It’s been 20 years since auteur Quentin Tarantino shocked the world with classic Pulp Fiction. A movie with unending wit, lovable anti-heroes and a sprawling plot, it is one of the single greatest achievements in filmmaking.
Now, with his ninth feature, Tarantino has made a film in Once Upon A Time … In Hollywood that is destined to reign as an enduring masterpiece for years to come.
Set in the 1960’s, on the peripheries of the events of the Charles Manson murders, the film follows a fading action star and his loyal stuntman as they traverse through Tinseltown on a journey for self-discovery and second chances.
It’s no wonder Tarantino is so great at writing about the renaissance handsome, booze-addled neurotic protagonist Rick Dalton searches for. He’s been writing roles for those actors trapped on the outside of inner circles for years.
From resurrecting John Travolta’s career to creating new buzz for Bruce Dern, Uma Thurman, Jennifer Jason Leigh and Robert Forster, Tarantino is a master at getting the best performances from his actors.
Here, he has the best of the best to work with in Leonardo DiCaprio as Dalton and Brad Pitt as has laissez faire stuntman Cliff Booth. The intimacy with which we get to know these two characters is so intricate that we forget we’re watching two of the biggest stars in the world. They disappear into Tarantino’s universe, and he wanted it that way.
A beautiful landscape and stunt design to recreate Hollywood’s 1969 Golden Age make for a transformative experience, as does the pitch-perfect soundtrack for the film.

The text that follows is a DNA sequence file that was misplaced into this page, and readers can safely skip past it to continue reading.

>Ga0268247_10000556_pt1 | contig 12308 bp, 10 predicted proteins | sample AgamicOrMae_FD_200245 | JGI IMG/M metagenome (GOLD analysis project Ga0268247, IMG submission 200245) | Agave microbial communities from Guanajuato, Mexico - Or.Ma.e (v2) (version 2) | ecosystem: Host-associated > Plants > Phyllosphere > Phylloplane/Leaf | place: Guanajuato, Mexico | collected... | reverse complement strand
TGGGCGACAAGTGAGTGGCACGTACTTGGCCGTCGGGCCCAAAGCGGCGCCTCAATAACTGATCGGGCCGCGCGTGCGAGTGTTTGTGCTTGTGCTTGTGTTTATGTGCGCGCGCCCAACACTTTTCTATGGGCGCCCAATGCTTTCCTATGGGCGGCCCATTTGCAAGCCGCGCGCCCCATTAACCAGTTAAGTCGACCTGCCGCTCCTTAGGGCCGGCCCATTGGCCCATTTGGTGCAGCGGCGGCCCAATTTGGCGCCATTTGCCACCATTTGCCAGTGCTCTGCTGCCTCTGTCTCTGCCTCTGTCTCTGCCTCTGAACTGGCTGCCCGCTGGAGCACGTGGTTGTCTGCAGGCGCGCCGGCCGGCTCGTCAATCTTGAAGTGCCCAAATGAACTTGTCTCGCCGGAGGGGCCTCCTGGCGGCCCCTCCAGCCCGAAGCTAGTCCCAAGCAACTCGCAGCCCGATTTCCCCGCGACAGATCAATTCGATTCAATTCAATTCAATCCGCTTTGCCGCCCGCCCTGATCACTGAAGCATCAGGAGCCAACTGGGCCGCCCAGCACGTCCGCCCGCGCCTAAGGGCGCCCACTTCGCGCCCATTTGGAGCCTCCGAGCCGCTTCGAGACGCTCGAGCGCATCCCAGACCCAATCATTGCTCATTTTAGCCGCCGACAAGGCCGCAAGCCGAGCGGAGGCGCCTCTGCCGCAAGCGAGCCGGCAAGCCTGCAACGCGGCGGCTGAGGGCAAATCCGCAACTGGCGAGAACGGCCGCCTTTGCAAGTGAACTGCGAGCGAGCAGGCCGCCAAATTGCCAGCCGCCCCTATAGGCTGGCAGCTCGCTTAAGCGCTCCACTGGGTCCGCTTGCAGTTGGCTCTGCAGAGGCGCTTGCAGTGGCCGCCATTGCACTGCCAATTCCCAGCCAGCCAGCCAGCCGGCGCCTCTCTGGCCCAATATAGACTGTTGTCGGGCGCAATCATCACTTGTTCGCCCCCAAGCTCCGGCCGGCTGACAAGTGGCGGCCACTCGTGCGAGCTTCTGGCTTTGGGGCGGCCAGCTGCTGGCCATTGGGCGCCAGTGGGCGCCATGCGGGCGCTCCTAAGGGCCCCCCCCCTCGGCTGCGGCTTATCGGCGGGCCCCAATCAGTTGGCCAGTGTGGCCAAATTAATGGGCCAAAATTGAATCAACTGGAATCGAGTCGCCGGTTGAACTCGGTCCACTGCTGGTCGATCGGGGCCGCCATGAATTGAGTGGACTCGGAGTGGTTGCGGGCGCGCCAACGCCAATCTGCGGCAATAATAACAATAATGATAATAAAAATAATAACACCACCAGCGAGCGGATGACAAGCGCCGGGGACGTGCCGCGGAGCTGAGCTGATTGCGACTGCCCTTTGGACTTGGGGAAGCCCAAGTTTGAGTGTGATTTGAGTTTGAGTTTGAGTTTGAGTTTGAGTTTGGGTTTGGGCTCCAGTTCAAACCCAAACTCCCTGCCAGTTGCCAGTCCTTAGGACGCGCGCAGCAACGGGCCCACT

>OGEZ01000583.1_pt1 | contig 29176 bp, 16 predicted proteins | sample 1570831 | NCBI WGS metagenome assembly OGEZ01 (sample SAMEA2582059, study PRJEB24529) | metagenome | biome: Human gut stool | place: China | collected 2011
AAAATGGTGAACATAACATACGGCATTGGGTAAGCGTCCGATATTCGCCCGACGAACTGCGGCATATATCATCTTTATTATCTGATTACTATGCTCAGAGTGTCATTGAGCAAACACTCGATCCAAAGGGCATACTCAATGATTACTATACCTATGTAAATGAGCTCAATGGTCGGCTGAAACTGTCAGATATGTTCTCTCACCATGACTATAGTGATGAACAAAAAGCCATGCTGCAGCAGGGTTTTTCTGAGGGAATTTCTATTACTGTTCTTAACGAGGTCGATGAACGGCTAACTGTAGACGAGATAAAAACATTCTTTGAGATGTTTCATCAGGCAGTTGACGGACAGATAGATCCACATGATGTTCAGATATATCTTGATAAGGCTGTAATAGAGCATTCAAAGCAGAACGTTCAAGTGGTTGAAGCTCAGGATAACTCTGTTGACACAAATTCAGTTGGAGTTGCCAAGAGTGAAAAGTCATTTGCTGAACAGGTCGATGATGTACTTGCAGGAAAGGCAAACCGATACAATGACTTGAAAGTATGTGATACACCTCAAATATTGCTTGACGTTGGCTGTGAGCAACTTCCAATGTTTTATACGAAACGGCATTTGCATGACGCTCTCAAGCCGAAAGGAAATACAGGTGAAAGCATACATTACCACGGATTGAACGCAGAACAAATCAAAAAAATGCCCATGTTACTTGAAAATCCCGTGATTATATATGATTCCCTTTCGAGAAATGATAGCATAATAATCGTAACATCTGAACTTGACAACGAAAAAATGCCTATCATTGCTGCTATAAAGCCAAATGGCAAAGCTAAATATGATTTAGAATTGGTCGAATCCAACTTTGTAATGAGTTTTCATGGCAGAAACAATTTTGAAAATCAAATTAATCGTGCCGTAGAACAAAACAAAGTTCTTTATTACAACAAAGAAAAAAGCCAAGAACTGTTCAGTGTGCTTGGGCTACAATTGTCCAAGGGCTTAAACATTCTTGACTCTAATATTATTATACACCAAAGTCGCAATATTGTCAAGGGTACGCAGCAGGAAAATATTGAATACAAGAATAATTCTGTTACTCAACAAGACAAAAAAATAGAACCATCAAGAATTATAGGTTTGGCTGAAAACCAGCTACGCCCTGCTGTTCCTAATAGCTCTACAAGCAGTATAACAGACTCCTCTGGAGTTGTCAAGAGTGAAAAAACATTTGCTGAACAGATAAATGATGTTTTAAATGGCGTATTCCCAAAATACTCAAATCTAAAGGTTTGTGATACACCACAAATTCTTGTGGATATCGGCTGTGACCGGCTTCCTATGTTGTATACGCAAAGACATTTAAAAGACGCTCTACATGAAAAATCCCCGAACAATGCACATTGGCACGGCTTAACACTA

With a supporting cast that sports everyone from Margot Robbie as Sharon Tate, Emile Hirsch, Timothy Olyphant, an impressive performance from Carrie Diaries alum Austin Butler, the late Luke Perry, Bruce Dern, Dakota Fanning and the magnetic Al Pacino, this is a star-studded appear that somehow never feels cramped.
With a 180-minute run-time, the film is darkly funny, sends up some of the most iconic thespians from the time, and creates its own incredible universe you won’t soon forget.
Few directors are able to make a masterpiece film, and fewer still get to make two. This, in all seriousness, is Tarantino’s second full-on classic, and the ambitious, dazzling visit to old-school Tinseltown is simply spellbinding in every way. It is, for all intents and purposes, a perfect film.